Clara Shortridge Foltz
Clara Shortridge Foltz, known as the Portia of the Pacific, was born in Henry County, Indiana, and is a lineal descendant of Daniel Boone, that eminent pioneer, who was ever in the advance, progressive in his ideas yet at all times seeking privacy rather than prominence; such are the characteristics inherited by the subject of this sketch, who though very prominent in public life is never so happy and contented as when in the privacy of her home, surrounded by those she loves most dearly. Her remote ancestors lived in Scotland, some four generations back; the family was established in Kentucky, where it produced several great lawyers and preachers. It divided there early in the present century, one branch going north and the other south. Mrs. Foltz's father, Elias V. Shortridge, was born in Indiana. He prepared himself for the bar in company with Oliver P. Morton, but, without entering upon his profession, turned to the pulpit and became a clergy man of the "Campbellite " or "Christian" denomination, in which President Garfield was prominent. The branch that went south adorned the history of Alabama with distinguished names. They were a family of strong mentality and great learning. Mrs. Foltz moved to Mount Pleasant, Iowa, with her parents and was educated in Howe's Seminary of that city. She was regarded by her teachers as possessing an extraordinary mind, having at the early age of twelve years finished the first two books of Latin, and stood at head of her classes in philosophy, history and rhetoric. After leaving school she taught two terms, near Keithsburg, Mercer County, Illinois, the last one closing on the day she was fifteen years of age. Within a few weeks thereafter and without parental advice or authority she was married to Z. D. Foltz, and moved to the Pacific coast in 1872. She began reading law in the office of the Hon. C. C. Stephens in San Jose, California, in 1876, and on the fourth day of September, 1878, she was admitted to the bar. She was the author of the bill which amended the law of California so that women could be admitted to practice, and was the first admitted under its provisions. Afterward, having been denied admission to Hastings' College of the Law, she sued out a writ of mandamus, argued her own case and won it. The directors appealed from the judgment. Mrs. Foltz was prevented attending the law college, but by the aid of a coal-oil lamp, amid the cries of her populous nursery, she prepared herself for admission to the Supreme Court and was admitted, December 6, 1879. A few weeks following the Supreme Court affirmed the college case, and ever since that time women have been free to enter and graduate upon equal terms with men. (See Clara Foltz vs. J. P. Hoge et al., 54 Cal. p. 28.)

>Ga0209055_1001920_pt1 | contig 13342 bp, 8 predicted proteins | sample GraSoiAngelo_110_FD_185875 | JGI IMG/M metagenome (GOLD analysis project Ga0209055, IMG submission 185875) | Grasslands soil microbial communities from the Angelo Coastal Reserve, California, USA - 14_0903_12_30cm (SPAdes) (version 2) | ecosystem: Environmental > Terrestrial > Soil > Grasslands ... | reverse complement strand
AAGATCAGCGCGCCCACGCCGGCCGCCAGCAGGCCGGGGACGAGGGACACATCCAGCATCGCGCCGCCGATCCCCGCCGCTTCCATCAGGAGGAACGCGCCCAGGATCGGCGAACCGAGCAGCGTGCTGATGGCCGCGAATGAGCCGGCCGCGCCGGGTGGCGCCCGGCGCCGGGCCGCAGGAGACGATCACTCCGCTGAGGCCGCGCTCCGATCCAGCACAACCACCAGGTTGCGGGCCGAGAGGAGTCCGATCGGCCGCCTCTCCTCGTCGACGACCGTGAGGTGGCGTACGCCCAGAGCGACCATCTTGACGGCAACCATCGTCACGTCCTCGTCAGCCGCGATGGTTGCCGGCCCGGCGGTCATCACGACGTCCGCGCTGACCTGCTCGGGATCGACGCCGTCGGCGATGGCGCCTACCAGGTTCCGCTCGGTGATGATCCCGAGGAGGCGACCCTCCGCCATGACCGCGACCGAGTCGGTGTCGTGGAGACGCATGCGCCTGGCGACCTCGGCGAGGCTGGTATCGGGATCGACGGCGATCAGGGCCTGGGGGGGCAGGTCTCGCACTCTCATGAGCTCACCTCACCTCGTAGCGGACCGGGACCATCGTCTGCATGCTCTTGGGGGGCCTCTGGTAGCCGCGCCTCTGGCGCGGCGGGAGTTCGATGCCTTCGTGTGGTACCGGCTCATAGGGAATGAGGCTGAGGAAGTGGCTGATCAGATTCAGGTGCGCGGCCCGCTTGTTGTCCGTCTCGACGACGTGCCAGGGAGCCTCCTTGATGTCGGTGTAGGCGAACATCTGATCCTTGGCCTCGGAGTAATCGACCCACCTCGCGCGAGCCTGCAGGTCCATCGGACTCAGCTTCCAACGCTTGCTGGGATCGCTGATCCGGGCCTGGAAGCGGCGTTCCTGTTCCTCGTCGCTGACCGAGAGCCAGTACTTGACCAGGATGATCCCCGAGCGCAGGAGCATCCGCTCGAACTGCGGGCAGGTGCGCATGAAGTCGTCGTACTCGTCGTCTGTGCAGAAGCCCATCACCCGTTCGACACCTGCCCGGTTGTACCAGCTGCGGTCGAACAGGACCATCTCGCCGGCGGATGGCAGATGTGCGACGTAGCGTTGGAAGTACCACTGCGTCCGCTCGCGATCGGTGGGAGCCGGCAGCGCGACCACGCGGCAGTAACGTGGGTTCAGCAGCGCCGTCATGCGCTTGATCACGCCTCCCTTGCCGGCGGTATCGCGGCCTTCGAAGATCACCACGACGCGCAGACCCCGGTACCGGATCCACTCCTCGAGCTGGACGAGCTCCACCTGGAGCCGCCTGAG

In 1880 she was clerk of the judiciary committee of the Assembly, the first woman to hold that important position, and during the same season prepared a brief on the constitutionality of a bill she had introduced, "To enable women to vote at elections for school officers and in all matters pertaining to public schools," which is considered as the ablest presentation of the suffragists yet offered in support of the proposition that in States where not prohibited by the constitution the Legislature may grant suffrage to women. The bill was defeated, however, though not for want of constitutional authority.
Source: An Illustrated History of Southern California; pub. Chicago: Lewis Pub. Co., 1890.
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